Konami has been beavering away on horror franchise Silent Hill and the fruits of that labour are now being revealed. During its Silent Hill Live Transmission, the developer announced a plethora of upcoming games and movie instalments, including the long-rumoured Silent Hill 2 remake by Bloober Team Studios. There’s a lot to unpack, so here’s a quick rundown of everything fans need to know.
Silent Hill 2 remake
Developed by Bloober Team Studios, the cult classic has seen a fresh coat of paint and will arrive sooner than expected thanks to the game being in development since 2019. Now running on Unreal Engine 5, the remake has already been paid in full by Konami with the developers stating they’ll receive additional kickback from every sale of the game thanks to a lucrative deal signed between the two, with a trajectory of at least a half a million in sales expected.
As many of you may know, the game is the second psychological horror in the series featuring main protagonist James Sunderland who recently lost his wife Maria to an unknown illness. Upon receiving a letter from his deceased wife, beckoning him to the dark and dreary town of Silent Hill, James sets on a journey toward the mysterious town in the hope of seeing her one more time.
Though no official release date has been announced just yet, Silent Hill remake will land first as a timed exclusive on PS5 and PC.
Silent Hill: Townfall
Yet another game outsourced to an external developer, this time brought to you by the makers of Observation, a sci-fi thriller released to critical acclaim back in 2019, receiving multiple BAFTA awards since its release. A minute-long teaser trailer with a creepy voice over was released. Unfortunately, no real glimpse of the game was given suggesting it’s still in early development.
Published by Annapurna Interactive and in development by No Code, we can’t wait to see (and hear) what co-founders, lead writer Jon Mckellan and creator Graeme Mckellan are cooking up for the franchise.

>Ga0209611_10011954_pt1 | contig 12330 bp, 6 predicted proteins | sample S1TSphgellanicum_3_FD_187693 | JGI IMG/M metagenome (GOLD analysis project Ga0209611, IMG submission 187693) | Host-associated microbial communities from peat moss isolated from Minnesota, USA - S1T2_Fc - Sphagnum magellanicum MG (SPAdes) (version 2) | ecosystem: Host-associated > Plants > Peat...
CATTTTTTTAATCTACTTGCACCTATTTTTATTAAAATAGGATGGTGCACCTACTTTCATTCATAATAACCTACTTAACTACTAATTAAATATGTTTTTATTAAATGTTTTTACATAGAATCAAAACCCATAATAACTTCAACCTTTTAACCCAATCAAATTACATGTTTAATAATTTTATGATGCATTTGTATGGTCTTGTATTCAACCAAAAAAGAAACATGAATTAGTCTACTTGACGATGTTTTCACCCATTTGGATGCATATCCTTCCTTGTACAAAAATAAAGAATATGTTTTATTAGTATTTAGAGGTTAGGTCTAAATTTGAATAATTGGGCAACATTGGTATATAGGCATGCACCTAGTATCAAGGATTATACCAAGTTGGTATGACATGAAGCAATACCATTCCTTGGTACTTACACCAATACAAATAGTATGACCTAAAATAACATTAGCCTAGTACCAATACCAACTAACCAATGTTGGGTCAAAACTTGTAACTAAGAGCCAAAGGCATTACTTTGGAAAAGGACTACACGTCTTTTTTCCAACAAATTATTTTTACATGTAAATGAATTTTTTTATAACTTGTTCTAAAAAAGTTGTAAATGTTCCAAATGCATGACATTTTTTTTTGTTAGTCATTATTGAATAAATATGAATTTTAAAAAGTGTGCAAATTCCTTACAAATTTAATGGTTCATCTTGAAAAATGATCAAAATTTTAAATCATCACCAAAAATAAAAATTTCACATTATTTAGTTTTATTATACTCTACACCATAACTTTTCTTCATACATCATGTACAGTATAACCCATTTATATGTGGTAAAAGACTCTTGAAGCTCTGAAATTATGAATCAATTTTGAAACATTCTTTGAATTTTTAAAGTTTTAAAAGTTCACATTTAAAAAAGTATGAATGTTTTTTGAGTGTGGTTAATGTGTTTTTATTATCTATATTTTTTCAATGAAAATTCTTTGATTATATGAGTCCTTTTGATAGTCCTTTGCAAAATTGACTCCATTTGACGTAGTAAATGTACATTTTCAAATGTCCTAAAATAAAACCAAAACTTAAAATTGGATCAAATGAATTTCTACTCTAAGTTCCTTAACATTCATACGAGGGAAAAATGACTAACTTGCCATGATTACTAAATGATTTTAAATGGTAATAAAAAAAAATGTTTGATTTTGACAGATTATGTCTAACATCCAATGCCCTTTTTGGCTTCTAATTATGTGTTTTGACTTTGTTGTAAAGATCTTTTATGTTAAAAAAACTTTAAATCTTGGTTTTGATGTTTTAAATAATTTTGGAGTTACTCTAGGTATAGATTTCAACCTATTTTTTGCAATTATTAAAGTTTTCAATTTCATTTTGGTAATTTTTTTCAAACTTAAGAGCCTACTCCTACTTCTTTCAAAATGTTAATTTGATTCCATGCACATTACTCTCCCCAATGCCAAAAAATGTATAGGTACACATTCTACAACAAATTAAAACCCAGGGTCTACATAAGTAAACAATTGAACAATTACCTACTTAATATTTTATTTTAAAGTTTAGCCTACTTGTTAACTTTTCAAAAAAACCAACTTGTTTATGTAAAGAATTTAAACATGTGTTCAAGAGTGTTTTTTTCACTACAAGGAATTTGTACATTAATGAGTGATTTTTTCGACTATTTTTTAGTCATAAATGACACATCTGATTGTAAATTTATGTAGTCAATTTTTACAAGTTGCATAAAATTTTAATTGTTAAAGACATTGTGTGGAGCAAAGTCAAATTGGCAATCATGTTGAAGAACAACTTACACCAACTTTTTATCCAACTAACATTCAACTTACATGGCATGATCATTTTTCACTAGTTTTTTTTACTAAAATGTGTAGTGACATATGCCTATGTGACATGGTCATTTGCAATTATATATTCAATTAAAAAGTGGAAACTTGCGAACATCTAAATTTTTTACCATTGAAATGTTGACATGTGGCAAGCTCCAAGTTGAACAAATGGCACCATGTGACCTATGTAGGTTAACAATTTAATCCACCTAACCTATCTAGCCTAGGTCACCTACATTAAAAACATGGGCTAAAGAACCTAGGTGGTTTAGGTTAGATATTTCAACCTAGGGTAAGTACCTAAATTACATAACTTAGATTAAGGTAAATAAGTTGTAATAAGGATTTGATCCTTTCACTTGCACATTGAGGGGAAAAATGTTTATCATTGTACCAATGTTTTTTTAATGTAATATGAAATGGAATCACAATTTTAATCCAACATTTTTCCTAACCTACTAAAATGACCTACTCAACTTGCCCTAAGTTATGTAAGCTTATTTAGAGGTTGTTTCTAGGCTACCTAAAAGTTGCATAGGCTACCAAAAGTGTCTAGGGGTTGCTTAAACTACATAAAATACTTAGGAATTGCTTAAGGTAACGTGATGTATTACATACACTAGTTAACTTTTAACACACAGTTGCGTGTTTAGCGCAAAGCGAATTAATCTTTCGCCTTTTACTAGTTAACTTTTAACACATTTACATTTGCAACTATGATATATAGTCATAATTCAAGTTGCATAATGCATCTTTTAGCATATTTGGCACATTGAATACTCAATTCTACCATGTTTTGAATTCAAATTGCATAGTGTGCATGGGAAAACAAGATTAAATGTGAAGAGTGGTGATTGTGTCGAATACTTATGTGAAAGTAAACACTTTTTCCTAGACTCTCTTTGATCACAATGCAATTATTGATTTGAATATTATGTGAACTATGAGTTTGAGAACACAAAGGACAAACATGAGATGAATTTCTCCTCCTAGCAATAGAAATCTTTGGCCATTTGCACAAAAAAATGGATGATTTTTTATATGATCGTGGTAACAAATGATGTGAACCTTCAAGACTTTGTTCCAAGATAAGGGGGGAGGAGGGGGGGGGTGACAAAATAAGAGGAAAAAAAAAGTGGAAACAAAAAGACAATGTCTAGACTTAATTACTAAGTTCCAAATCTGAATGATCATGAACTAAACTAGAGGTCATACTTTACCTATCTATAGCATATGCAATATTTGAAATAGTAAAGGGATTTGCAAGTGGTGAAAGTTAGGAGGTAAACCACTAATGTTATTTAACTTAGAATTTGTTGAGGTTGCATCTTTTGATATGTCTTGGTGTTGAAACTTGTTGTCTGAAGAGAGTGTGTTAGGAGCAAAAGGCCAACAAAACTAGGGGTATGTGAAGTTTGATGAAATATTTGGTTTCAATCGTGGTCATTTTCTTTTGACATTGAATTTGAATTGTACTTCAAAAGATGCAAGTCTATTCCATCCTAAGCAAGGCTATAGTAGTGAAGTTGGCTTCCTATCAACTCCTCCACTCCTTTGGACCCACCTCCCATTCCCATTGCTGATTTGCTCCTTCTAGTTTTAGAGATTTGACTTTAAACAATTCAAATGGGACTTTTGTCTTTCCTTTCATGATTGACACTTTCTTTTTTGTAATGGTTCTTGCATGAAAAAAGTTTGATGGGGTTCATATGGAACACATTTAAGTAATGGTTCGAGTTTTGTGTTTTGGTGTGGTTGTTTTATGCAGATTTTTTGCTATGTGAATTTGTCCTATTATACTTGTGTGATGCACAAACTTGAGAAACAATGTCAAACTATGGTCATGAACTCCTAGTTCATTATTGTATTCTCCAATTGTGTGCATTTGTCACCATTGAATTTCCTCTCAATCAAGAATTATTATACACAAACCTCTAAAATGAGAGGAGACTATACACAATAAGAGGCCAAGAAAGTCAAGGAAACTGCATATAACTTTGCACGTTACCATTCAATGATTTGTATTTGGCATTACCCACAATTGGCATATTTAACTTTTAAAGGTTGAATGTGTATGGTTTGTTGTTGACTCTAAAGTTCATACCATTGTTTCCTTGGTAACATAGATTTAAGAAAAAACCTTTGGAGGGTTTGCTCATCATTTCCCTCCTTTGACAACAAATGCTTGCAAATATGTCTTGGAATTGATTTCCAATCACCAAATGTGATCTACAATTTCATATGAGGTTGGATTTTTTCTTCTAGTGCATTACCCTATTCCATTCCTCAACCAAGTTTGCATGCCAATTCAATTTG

Return to Silent Hill
While not the be all and end all of video game adaptions, the original Silent Hill film was a visually impressive treat back in 2006, though it was plagued by silver screen tropes of “inane dialogue, a muddled plot, and an overlong runtime,” according to Metacritic’s overall consensus.
Taking a second shot, Director Christophe Gans confirmed the film will be a true-to-form adaption of the original Silent Hill 2 video game, while implementing his own creative vision of the game as a story for a modern movie audience. A daunting task, to say the least but the initial glimpse of the upcoming film seems to indicate the passion project is being handled with extreme care and could be Gans’ opportunity to redeem past mistakes.
Silent Hill: Ascension
Developed in collaboration with three stellar studios including Genvid, Bad Robot, and Behaviour Interactive, Silent Hill: Ascension is described as an “interactive video streaming experience.” Information is vague at best, though Genvid has stated it is producing what it calls “Massively Interactive Live Events,” or MILEs for short. We assume this means interactive story content in episodic format that encourages viewer engagement to affect the story and the world.
My guess best is an interactive tale akin to Black Mirror: Bandersnatch or Minecraft: Story Mode, with elements centred around the dark-and-dreary psychological horror.
Silent Hill f
Konami’s stream ended with one final major game announcement. This time set in ’60s Japan and follows the story of a young Japanese schoolgirl transported into a nightmarish dreamworld. The trailer sees the girl in a classic Japanese town with sinister Silent-Hill elements peppered in its design.
Fending for herself, all alone, the surrounding areas are enveloped by creepy, fungus-like, fleshy creepers before she too succumbs to the invasive plant. The ending sees her sitting in the dream world with flowers blossoming from her body, her face then peeling off completely revealing her bloody innards.
It’s shock-worthy to say the least, and an interesting direction for the survival horror franchise. The game has no release date to speak of but is being developed by Neobards Interactive, the team responsible for the 2022 enhanced ports of Resident Evil 2, Resident Evil 3 and Resident Evil 7: Biohazard, with pseudonymous Japanese writer, Ryukishi07, penning the story.
Altogether that totals one remake, a digital interactive experience, a movie sequel and two brand-spanking new games from Konami. Whew! In case you missed out, the Silent Hill Transmission event can be viewed in its entirety down below.